Out by Natsuo Kirino
I was completely immersed in Japanese fiction a few weeks ago. That's because there is truth to the saying that 'one book leads to another.' I picked up Out by Natsuo Kirino right after finishing The People Who Ate Darkness by Richard Lloyd Parry. The latter is a true crime novel set in the underbelly of Tokyo. I was so caught up in that world that I just couldn't leave it so I decided to finally read Out, a book that's been on my To-Be-Read pile for years. The first time I tried it, I was so turned off by the lurid details that I had to stop. But I was ready for it now. To say that I loved the book sounds so strange considering it's a psychological crime novel that involves dismemberment. But it's so much more than a crime novel. I would say it surpasses genres. Out is also about women banding together to save one of their own kind; about women discovering their own dark natures and the fragility of some female friendships. It's about being desperate and doing things one would never do in normal circumstances. There's actually quite a lot of layers in this book and it stays with you long after you've finished it. It was also an extremely intense and compelling read. It's not a pretty book as it's full of desperate characters in an ugly world. Out is not for the faint of heart but I wish I could recommend this to my book club because there's certainly tons to discuss.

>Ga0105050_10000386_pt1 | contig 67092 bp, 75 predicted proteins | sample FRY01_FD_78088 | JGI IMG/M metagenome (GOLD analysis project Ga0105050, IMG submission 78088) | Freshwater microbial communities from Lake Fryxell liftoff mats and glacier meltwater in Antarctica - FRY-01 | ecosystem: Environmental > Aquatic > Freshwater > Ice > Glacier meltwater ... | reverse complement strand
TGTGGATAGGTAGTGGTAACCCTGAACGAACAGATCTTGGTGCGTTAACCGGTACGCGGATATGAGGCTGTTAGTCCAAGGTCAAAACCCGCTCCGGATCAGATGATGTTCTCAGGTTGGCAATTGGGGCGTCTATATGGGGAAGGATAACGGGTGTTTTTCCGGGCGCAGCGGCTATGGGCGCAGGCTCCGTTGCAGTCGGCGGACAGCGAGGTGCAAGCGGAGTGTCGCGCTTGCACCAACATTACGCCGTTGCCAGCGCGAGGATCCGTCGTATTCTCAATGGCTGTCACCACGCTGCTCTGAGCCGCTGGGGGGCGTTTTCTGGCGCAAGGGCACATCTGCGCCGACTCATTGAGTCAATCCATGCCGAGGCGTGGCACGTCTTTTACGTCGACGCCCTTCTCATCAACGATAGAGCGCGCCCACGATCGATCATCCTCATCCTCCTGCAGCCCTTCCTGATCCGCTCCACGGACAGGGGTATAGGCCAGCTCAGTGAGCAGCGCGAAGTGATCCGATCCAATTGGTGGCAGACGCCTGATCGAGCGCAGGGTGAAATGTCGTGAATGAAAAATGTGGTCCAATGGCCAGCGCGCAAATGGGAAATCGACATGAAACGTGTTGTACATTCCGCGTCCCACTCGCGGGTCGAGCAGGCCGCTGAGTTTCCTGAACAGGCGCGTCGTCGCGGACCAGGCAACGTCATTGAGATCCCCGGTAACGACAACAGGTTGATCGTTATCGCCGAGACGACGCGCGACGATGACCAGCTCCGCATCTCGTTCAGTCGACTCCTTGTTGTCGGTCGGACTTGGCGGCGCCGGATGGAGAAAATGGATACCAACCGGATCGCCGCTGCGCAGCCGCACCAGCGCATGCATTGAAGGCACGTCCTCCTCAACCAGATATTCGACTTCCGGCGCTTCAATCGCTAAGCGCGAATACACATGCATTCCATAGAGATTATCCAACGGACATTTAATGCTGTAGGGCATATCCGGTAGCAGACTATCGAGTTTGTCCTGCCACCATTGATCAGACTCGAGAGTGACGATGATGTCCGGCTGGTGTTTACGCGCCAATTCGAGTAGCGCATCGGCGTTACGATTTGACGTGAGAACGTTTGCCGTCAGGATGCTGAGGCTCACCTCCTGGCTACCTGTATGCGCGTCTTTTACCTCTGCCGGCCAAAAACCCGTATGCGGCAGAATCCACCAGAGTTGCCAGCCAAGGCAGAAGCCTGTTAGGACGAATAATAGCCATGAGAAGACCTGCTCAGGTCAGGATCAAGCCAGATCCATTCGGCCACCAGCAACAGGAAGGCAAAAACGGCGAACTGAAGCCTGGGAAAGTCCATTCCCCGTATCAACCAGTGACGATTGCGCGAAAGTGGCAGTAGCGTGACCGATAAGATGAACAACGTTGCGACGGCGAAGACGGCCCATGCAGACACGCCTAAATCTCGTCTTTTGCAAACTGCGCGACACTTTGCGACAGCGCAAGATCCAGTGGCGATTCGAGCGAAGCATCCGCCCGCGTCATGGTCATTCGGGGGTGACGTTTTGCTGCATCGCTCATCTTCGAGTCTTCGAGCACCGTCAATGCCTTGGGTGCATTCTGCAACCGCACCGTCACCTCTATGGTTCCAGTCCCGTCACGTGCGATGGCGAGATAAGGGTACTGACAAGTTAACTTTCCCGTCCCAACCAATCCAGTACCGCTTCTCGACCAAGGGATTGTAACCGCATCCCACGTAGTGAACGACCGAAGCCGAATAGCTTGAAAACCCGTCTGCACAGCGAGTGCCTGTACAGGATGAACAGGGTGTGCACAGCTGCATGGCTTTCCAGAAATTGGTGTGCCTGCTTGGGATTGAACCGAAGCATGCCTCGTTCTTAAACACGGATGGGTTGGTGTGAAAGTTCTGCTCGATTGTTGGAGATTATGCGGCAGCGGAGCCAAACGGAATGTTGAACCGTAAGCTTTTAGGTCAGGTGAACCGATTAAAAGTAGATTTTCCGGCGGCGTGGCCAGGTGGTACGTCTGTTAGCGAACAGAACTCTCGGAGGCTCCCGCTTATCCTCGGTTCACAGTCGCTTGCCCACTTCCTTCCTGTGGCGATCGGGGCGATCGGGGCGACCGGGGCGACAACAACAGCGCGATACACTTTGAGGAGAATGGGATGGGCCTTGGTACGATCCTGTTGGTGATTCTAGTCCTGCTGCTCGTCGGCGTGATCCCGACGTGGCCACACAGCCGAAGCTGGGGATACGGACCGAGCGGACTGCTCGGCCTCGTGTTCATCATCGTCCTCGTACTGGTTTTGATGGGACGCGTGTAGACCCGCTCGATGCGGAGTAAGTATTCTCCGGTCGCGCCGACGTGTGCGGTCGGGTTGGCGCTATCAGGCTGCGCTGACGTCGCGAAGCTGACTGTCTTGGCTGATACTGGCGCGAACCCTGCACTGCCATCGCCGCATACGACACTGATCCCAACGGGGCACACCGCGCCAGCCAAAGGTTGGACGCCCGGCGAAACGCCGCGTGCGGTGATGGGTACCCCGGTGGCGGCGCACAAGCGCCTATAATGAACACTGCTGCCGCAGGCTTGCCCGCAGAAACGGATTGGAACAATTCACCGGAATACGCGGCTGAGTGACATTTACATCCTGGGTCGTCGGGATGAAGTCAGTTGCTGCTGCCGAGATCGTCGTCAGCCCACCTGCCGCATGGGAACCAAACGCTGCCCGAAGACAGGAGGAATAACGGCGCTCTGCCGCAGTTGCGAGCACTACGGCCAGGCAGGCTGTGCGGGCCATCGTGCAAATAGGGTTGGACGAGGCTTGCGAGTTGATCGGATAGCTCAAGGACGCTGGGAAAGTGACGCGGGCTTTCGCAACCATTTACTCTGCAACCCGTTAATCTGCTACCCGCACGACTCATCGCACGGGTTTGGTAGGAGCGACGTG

In Out, four females who work the night shift at a bento box lunch factory form an unlikely friendship because of their jobs and their unsatisfactory lives - unhappy marriages, problem children and strained economic situations. When one of the women, Yayoi, kills her gambling and philandering spouse, her friends decide to help her get rid of the body by dismembering it, separating the parts into several garbage bags and disposing the bags in several trash sites in the Tokyo area. The women are now bound together because of their crime but the ties that bind them are fragile because of jealousy, suspicion and self-interest. One of them makes a careless mistake that will expose them to unexpected danger.
In spite of their crime, I felt empathy for most of the characters especially for Masako, the leader of the group. Out shows how easy it would be to just slip into the dark side; it's a scary thought. I am so impressed with this author that after Out I picked up another one by Kirino, Grotesque. I just wish more of her books were translated into English. Out, released in 1997 won the Mystery Writers of Japan Award and was a finalist for the 2004 Edgar Award.
I'm including this in the Japanese Literature Challenge 6 hosted by Dolce Bellezza Do check out the site for more reviews from other bloggers.